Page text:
The open-wheel world is mourning the passing of two individuals who played a big part in the evolution of the sport.
First, veteran Indianapolis 500 and Indianapolis Motor Speedway Radio Network announcer Doug Zink passed away Sunday at the age of 78, according to The Indianapolis Star and a tweet by current 500 announcer Mark Jaynes.
Zink began a long association with the racetrack by serving as a backstretch reporter from 1966-1973, was Turn 3 announcer from 1974-1981 and Turn 2 voice from 1982-1984.
Zink spent 27 years with Indianapolis radio station WIRE before retiring in 1986.
The IndyCar world is also mourning Larry Slutter, 73, of Reno, Nevada. Formerly of Nazareth, Pennsylvania, Slutter passed away on Monday, April 4, one day before what would have been his 74th birthday.
According to LehighValleyLive.com, Slutter was a longtime fixture on the IndyCar scene, working for a number of top team owners including A.J. Foyt, Al Unser and Lloyd Ruby.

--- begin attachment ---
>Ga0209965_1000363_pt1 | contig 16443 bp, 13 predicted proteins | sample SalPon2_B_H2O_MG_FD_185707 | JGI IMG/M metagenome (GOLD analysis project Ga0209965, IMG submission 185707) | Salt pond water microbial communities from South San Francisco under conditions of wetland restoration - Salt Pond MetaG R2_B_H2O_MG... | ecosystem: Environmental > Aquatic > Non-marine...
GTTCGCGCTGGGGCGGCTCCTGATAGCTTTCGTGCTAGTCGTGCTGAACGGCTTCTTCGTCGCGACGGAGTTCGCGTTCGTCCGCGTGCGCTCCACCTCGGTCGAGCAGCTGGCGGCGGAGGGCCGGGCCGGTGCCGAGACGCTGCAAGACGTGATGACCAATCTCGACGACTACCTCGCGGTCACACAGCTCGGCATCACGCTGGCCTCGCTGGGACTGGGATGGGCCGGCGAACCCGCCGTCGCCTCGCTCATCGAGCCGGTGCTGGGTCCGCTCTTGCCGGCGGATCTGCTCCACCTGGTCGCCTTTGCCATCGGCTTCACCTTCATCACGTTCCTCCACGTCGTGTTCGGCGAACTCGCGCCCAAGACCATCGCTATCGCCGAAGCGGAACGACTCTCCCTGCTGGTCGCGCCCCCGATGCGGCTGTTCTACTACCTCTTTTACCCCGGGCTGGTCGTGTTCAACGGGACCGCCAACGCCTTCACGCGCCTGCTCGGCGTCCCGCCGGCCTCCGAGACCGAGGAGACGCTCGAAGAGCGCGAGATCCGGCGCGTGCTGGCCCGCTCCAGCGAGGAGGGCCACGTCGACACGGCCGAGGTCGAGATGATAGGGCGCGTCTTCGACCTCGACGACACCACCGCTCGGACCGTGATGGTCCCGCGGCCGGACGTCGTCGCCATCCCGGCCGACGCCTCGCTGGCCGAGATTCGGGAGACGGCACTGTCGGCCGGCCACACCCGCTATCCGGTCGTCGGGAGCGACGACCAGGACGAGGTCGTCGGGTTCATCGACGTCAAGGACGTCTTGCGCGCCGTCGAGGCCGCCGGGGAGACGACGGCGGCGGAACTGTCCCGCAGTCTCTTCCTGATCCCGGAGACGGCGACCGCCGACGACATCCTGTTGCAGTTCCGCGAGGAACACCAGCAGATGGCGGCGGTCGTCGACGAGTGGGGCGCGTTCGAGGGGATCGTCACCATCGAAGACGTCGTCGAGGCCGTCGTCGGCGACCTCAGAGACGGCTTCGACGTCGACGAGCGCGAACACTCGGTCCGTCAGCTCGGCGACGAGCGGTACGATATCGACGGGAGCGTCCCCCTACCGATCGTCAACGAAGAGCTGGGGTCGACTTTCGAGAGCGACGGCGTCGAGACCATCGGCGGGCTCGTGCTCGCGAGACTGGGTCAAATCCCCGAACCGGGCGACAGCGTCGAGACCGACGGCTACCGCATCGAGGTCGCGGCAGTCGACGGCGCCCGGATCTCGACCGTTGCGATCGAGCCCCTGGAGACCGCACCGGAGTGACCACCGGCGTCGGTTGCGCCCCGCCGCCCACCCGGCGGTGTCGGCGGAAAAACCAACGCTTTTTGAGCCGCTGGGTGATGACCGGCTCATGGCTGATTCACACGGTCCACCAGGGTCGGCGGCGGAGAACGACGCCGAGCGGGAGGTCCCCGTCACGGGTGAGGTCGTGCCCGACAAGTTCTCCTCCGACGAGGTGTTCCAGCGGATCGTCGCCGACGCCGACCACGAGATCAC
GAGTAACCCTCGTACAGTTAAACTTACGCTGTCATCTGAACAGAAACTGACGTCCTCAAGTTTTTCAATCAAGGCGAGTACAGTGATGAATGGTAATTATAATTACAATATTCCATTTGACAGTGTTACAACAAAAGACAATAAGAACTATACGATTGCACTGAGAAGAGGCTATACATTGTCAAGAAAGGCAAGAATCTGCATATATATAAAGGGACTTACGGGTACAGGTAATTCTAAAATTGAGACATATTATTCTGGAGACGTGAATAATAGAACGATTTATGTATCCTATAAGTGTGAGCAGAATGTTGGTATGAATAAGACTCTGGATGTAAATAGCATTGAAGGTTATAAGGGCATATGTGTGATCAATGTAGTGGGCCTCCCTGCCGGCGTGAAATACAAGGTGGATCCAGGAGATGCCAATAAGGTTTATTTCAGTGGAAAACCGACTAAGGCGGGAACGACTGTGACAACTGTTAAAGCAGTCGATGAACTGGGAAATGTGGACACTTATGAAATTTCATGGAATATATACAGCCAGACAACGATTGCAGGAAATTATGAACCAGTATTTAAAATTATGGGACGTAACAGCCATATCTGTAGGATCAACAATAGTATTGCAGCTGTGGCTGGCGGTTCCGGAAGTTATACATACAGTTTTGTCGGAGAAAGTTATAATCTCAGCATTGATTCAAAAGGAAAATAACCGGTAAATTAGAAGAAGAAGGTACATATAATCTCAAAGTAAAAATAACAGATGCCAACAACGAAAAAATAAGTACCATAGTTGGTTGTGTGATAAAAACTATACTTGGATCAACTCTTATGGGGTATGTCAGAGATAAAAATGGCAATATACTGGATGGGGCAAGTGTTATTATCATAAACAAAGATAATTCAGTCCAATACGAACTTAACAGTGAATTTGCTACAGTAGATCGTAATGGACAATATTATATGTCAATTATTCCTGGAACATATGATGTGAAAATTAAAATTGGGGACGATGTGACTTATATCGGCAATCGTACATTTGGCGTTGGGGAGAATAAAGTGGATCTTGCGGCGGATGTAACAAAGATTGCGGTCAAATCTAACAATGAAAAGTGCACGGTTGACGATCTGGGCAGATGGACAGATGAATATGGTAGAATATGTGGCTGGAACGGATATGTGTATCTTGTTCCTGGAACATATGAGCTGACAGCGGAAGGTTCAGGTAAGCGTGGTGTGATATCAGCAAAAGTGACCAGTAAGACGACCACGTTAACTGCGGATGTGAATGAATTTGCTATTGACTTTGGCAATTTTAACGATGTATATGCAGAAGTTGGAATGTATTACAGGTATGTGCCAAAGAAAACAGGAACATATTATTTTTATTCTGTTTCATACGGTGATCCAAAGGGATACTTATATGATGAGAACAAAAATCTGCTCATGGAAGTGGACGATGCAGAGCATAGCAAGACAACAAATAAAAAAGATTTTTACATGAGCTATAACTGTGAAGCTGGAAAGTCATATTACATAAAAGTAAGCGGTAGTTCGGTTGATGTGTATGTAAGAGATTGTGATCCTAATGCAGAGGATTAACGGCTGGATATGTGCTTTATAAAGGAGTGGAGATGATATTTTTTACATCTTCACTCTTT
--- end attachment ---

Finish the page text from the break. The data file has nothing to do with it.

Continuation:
Slutter was instrumental in developing the Ford racing engine in the 1960s, as well as the Cosworth DFX motor while working for Parnelli Jones.
He also worked for Toyota Racing Development before retiring in 2008, but continued to work part-time building racing engines in his own shop.
Much would need to be worked out, starting with how much garage and grandstand access would be afforded for a 2021 season opener that likely would occur during a still ongoing novel coronavirus (COVID-19) pandemic.
He was a spectator (with racing legend Mario Andretti) at four-time champion Jeff Gordon’s final Cup race as a full-time in the 2015 season finale at Homestead-Miami Speedway. In 2011, Hamilton swapped cars with three-time champion Tony Stewart at Watkins Glen International.
Having rubbed shoulders with other racing greats so often, it only would be fitting if Hamilton — who is one victory from tying Michael Schumacher’s career record and also could tie the F1 record with a seventh championship this season — spent some time with the greatest basketball player of all time.